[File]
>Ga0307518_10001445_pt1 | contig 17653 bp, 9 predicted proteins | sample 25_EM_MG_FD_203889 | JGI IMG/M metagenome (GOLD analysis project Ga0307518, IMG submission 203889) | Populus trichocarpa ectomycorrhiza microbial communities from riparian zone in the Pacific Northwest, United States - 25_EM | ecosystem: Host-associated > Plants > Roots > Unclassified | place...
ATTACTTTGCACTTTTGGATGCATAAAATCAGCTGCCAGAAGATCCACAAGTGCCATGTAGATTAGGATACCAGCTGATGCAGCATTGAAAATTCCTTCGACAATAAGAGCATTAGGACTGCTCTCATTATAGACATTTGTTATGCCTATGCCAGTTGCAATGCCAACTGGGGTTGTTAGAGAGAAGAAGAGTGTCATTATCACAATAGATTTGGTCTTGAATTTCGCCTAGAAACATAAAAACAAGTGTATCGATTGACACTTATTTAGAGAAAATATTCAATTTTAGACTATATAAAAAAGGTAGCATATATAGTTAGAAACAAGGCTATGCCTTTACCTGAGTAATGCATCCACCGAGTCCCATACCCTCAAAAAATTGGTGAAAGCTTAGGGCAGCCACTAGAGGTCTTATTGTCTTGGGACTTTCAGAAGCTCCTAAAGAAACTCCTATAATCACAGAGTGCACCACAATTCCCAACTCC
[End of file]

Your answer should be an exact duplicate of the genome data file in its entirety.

>Ga0307518_10001445_pt1 | contig 17653 bp, 9 predicted proteins | sample 25_EM_MG_FD_203889 | JGI IMG/M metagenome (GOLD analysis project Ga0307518, IMG submission 203889) | Populus trichocarpa ectomycorrhiza microbial communities from riparian zone in the Pacific Northwest, United States - 25_EM | ecosystem: Host-associated > Plants > Roots > Unclassified | place...
ATTACTTTGCACTTTTGGATGCATAAAATCAGCTGCCAGAAGATCCACAAGTGCCATGTAGATTAGGATACCAGCTGATGCAGCATTGAAAATTCCTTCGACAATAAGAGCATTAGGACTGCTCTCATTATAGACATTTGTTATGCCTATGCCAGTTGCAATGCCAACTGGGGTTGTTAGAGAGAAGAAGAGTGTCATTATCACAATAGATTTGGTCTTGAATTTCGCCTAGAAACATAAAAACAAGTGTATCGATTGACACTTATTTAGAGAAAATATTCAATTTTAGACTATATAAAAAAGGTAGCATATATAGTTAGAAACAAGGCTATGCCTTTACCTGAGTAATGCATCCACCGAGTCCCATACCCTCAAAAAATTGGTGAAAGCTTAGGGCAGCCACTAGAGGTCTTATTGTCTTGGGACTTTCAGAAGCTCCTAAAGAAACTCCTATAATCACAGAGTGCACCACAATTCCCAACTCC